Film depicts dual nature of humanity


Photo by Adam Wolffbrandt

Column by Sean Taylor

I recently took a trip to Atlanta to visit a friend. Amid the blur of clubbing, tourist attractions and fine dining, I found the time to see the movie Avatar.

I liked the movie and its the message: We’ve got to start thinking about our future and the way we do business on this planet. But the thing that affected me the most was how much a movie set in Earth’s future could reflect its past.

In 1831, the Cherokee fought being forcibly removed from their mountainous Georgia homeland in our nation’s courts, taking their case all the way to the Supreme Court. They won that case, Cherokee Nation v. Georgia, only to have the president ignore the court’s ruling, set his guns and fire against a defenseless people.

After the court had been swept aside, the Southern states, which had at this time already exploited blacks for centuries in the abominable institution of slavery, mobilized to remove all American Indian tribes within their borders.

Alexis de Tocqueville, the famous French historian who catalogued much of early American history, wrote of the expulsion: “In the whole scene there was an air of ruin and destruction, something which betrayed a final and irrevocable adieu; one couldn’t watch without feeling one’s heart wrung … We watch the expulsion of one of the most celebrated and ancient American peoples.”

The roadway these tribes walked on the way to the barren wasteland of the Oklahoma Territory is today known as the Trail of Tears. Thousands died of starvation, exposure and disease, including more than one-quarter of the Cherokee tribe.

Children were shot and killed by soldiers whose consciences later haunted them. A Georgia soldier who took part in the war said, “I fought through the War Between the States and have seen many men shot, but the Cherokee Removal was the cruelest work I ever knew.”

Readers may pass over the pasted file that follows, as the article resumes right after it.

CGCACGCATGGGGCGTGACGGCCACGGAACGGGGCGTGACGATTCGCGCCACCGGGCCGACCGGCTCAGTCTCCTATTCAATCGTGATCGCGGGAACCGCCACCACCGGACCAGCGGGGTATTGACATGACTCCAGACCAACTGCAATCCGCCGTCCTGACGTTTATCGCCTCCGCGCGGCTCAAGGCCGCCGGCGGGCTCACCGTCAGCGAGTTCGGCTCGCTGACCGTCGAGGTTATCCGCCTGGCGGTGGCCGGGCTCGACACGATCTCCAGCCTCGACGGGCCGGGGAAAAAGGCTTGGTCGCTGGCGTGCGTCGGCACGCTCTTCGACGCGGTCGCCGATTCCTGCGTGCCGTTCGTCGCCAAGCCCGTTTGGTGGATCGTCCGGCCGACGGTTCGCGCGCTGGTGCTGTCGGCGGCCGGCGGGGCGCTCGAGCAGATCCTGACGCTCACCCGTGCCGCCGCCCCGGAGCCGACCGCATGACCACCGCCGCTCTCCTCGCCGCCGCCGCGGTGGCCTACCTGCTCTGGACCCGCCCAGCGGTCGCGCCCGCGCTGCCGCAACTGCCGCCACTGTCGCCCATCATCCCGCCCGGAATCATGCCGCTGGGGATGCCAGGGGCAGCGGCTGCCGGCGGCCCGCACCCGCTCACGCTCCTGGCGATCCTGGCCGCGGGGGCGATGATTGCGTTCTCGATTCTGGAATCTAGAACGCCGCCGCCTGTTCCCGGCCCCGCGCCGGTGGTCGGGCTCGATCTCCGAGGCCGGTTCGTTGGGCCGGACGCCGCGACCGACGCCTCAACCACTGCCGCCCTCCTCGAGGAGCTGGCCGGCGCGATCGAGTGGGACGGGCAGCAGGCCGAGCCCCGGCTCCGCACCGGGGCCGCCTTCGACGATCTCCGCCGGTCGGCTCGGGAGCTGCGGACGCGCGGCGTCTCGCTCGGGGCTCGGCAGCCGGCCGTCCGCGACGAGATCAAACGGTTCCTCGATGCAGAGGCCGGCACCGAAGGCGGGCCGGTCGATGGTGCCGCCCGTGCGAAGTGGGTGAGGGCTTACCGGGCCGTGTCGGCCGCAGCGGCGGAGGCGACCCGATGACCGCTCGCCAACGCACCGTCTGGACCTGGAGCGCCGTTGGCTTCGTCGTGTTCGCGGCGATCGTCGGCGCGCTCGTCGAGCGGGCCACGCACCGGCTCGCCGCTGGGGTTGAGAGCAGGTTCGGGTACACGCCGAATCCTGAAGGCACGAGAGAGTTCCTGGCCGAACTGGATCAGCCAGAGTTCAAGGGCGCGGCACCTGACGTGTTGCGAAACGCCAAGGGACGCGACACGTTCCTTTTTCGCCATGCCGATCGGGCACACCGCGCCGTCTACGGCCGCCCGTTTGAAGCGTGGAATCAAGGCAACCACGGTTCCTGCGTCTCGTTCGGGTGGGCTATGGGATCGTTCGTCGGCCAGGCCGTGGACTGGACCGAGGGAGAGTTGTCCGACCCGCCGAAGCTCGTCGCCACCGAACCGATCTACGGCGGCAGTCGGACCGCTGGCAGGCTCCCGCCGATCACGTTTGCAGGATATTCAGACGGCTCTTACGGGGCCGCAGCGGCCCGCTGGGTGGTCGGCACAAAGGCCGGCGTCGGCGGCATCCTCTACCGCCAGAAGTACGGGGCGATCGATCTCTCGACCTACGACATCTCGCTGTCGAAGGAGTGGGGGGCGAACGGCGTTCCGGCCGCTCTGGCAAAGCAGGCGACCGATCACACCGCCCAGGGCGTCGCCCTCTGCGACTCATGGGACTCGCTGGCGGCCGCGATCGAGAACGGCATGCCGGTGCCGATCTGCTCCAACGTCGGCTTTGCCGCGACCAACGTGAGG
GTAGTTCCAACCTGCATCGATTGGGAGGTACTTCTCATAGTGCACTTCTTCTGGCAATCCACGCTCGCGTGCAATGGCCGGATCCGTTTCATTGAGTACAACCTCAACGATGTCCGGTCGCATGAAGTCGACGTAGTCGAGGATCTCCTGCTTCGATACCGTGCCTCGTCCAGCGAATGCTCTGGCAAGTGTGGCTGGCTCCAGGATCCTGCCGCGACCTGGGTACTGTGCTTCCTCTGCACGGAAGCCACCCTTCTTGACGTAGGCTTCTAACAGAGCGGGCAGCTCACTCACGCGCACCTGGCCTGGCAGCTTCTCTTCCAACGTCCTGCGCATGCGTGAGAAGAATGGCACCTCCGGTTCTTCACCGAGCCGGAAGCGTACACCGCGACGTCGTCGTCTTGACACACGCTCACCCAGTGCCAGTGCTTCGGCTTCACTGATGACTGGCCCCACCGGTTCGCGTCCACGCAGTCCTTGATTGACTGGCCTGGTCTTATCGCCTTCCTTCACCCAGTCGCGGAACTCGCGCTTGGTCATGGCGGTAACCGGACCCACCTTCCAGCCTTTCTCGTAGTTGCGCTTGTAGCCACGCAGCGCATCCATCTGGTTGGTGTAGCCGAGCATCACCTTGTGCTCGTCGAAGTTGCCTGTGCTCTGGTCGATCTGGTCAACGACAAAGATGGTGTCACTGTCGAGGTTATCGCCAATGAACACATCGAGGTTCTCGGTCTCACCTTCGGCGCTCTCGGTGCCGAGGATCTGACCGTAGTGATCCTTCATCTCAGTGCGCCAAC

We can’t change this past. We Americans have so much blood on our hands. We built our nation on the backs of myriads slain. We killed our brothers and denied that we ever were their keepers. The Cherokee’s is a story repeated over and over in our nation’s past. This is our history.

But it is only part of our history.

We gathered our consciences collectively and ended slavery after a war that nearly ripped our nation apart. We defeated the Nazis and showed compassion in rebuilding our Axis Power enemies. We awoke to the need to protect our environment in the 1960s, and we awaken more to it with each generation born onto this pale blue dot in the sky we call home. We let go of our parents’ prejudices and elected governments which passed hate crime bills that protect people from violence no matter their race, nationality, gender or sexual orientation. We give billions in foreign aid every year that help feed hundreds of millions.

We are not the sum of only the evil we’ve done, but also of the good. We are not only children of a legacy of darkness, but also of light. We have a choice in what kind of Americans we want to be, in how our generation is to be remembered.

The earthquake in Haiti and the immense suffering of its people have given us a unique opportunity to show the other side of American history. I hope we in the UK community choose to reflect the light of all that we can be, that we give generously and volunteer our time.

I hope we ensure the story portrayed in the movie Avatar – of cruelty toward those who are different than us, of lessons from the past not learned – remains an allegorical statement about our past, not of our future.